By MORGAN MANNS
FOR THE COURIER
Fostoria City Schools began a new chapter in 2018.
On May 10, the district broke ground on its new Fostoria Junior/Senior High School building.
While this winter’s weather has slowed progress slightly, the new building is coming together.
Superintendent Andrew Sprang said crews are working on getting the north side of the building dry inside, and drywall installed in spots where it’s already dry.
The next steps will include finishing the drywall, building walls, plumbing, heating and cooling ductwork, and other miscellaneous work.
“It’s the kind of stuff you don’t really think about,” Sprang said. “It’s all the stuff that you don’t see, the stuff you kind of take for granted. You don’t realize how much time and labor goes into doing that.”
The outside of the structure should be completed in the next month, at which point the roof will be finished.
Furniture and technology has gone out to bid.
“We’ve gotten a lot further along than where we were this time last year, sitting there looking at snow fences and dirt piles,” Sprang said.
“It’s exciting to see what they’ve done and it’ll be exciting to see what the rest of the year will look like.”
Outside of assigning classrooms to teachers and getting the furniture and technology in place, officials are simply waiting for the building to be fully constructed.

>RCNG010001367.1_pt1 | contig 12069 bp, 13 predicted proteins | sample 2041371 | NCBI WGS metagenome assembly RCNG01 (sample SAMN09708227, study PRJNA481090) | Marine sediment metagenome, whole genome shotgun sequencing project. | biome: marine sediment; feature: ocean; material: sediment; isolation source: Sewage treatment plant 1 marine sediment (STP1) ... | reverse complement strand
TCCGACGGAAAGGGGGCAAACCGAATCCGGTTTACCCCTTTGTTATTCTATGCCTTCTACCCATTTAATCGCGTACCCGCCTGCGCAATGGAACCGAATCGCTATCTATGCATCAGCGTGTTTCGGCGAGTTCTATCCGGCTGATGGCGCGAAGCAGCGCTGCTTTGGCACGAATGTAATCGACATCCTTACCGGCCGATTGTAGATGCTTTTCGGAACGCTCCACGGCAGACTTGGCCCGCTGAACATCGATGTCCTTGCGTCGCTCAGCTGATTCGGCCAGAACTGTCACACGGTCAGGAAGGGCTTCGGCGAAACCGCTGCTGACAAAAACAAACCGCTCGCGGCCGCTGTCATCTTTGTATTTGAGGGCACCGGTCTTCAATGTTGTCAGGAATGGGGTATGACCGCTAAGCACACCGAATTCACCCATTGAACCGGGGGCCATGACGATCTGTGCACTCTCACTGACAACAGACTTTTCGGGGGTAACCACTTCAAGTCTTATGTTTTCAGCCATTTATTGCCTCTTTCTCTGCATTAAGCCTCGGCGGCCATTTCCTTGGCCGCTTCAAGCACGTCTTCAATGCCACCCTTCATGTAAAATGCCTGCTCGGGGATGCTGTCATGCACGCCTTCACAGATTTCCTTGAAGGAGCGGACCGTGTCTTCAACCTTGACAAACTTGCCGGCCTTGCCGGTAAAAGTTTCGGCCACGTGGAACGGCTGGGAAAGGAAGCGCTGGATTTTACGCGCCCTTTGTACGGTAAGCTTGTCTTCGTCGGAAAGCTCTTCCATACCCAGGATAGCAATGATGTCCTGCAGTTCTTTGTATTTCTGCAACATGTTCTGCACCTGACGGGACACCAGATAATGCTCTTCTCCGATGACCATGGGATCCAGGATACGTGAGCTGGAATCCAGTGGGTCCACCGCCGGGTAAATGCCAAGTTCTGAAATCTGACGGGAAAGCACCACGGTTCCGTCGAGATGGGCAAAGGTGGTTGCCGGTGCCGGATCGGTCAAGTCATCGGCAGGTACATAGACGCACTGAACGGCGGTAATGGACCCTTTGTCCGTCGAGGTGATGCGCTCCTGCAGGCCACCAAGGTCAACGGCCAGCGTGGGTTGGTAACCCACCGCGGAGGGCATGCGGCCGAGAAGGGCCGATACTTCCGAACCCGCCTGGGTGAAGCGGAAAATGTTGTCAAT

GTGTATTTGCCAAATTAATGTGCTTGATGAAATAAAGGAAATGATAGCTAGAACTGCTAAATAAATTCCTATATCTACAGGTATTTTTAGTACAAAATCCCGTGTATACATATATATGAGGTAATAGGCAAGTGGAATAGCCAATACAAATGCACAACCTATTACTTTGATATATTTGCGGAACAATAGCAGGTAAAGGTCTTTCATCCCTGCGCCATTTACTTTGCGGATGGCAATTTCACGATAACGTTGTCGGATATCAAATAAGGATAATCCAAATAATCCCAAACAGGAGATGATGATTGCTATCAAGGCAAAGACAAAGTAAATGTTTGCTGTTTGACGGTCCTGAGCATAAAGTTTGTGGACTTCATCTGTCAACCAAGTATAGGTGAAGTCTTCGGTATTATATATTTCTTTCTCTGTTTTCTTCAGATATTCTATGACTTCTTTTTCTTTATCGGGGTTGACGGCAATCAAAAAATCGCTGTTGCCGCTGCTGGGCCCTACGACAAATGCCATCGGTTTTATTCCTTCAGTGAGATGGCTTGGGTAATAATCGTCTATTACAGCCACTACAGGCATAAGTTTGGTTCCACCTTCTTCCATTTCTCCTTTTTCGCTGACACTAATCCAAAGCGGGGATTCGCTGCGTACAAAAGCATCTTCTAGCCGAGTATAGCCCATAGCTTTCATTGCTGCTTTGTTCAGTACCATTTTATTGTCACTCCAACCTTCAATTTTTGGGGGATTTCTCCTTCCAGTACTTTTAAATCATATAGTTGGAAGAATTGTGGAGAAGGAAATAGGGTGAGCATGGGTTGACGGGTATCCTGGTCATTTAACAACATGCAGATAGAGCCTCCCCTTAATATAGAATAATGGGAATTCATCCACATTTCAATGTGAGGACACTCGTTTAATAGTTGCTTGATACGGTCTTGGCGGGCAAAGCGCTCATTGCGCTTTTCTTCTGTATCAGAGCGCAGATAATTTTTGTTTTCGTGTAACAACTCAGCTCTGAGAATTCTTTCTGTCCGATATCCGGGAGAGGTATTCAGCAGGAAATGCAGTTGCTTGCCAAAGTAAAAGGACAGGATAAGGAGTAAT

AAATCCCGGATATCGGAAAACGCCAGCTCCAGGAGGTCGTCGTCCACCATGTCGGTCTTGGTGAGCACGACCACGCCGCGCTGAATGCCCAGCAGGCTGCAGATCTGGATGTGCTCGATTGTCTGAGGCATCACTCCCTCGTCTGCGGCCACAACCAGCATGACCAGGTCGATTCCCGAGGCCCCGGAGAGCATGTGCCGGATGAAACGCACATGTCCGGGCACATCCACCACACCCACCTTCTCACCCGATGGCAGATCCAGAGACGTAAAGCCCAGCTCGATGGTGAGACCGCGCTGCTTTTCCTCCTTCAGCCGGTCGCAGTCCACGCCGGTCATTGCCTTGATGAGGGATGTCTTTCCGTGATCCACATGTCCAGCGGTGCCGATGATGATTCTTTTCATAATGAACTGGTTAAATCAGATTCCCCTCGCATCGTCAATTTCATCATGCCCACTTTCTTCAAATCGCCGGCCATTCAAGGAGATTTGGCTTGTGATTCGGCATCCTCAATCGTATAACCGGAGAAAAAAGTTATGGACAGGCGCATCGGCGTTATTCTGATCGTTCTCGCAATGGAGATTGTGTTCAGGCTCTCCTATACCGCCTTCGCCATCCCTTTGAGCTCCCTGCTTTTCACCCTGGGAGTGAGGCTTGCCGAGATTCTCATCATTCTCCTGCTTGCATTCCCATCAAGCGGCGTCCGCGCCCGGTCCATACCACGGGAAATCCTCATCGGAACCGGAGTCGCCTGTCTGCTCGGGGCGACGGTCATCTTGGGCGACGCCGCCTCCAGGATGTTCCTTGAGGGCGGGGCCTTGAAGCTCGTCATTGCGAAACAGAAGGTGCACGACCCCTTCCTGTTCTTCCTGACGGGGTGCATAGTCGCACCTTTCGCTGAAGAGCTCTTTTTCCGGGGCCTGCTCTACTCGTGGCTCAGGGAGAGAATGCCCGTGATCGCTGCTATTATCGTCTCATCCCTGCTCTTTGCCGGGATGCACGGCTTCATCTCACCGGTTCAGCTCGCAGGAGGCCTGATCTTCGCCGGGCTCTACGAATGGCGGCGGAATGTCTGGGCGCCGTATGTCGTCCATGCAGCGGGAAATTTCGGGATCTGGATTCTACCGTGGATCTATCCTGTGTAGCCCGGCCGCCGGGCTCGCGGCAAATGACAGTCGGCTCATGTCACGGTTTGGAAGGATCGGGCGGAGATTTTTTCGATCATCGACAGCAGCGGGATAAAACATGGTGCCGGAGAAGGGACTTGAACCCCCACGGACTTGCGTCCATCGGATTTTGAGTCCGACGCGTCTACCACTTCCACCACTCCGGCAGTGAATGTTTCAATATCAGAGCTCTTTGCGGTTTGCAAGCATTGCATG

Sprang said construction is on track to be finished at the end of 2019.
“It’s starting to become a reality,” he said. “When you look at the outside of the building, it doesn’t necessarily look like the largest building, but when you get in there, it’s a big school. It’s exciting.
“We’re going to have opportunities to do a lot of different creative things for our students and that’s what we were hoping for, so it’s coming together.”
Fostoria Elementary School
All Fostoria City Schools students will be on one central campus starting the 2019-20 academic year.
The current Fostoria Intermediate Elementary School is in phase four of six to becoming Fostoria Elementary School. Sprang said phase five should begin in March.
“It can be a bit deceiving,” he said. “People think, ‘Oh, it’s almost done.’ And it is, but at the same time there’s still a lot of work to be done.”
Phase five will include total remodeling of several classrooms within the building — including new flooring and ceiling tiles, fresh coats of paint and technology rewiring.
Phase six will consist of creating more classrooms out of spaces inside the building — such as turning four science labs into six classrooms, adding onto the kitchen area to create another service line, more flooring projects, installing all of the new technology and new phone systems, and bringing in the furniture.
“We had to keep this project in phases to break it down while the kids were here,” Sprang explained. “We’re trying to have construction going on while having it as a functional school. There’s a lot of planning that goes into that to create as little disruption as possible. Staying on schedule is very important.
“It creates a little bit of anxiety, a little bit of turmoil… I have to give that group a lot of credit for working through those situations. The kids and the adults are very resilient.”
Phase one was a smaller phase, when crews redid the lighting in the gymnasium.
Phase two consisted of transforming the former auxiliary gym into a library, giving the hallway outside the gym a facelift, redoing the boiler room, renovating the main office, clinics and other similar areas, and mechanical work on the north end of the building in preparation for the addition.
Phase three was the construction and completion of the addition as well as the transformation of the locker rooms to art rooms.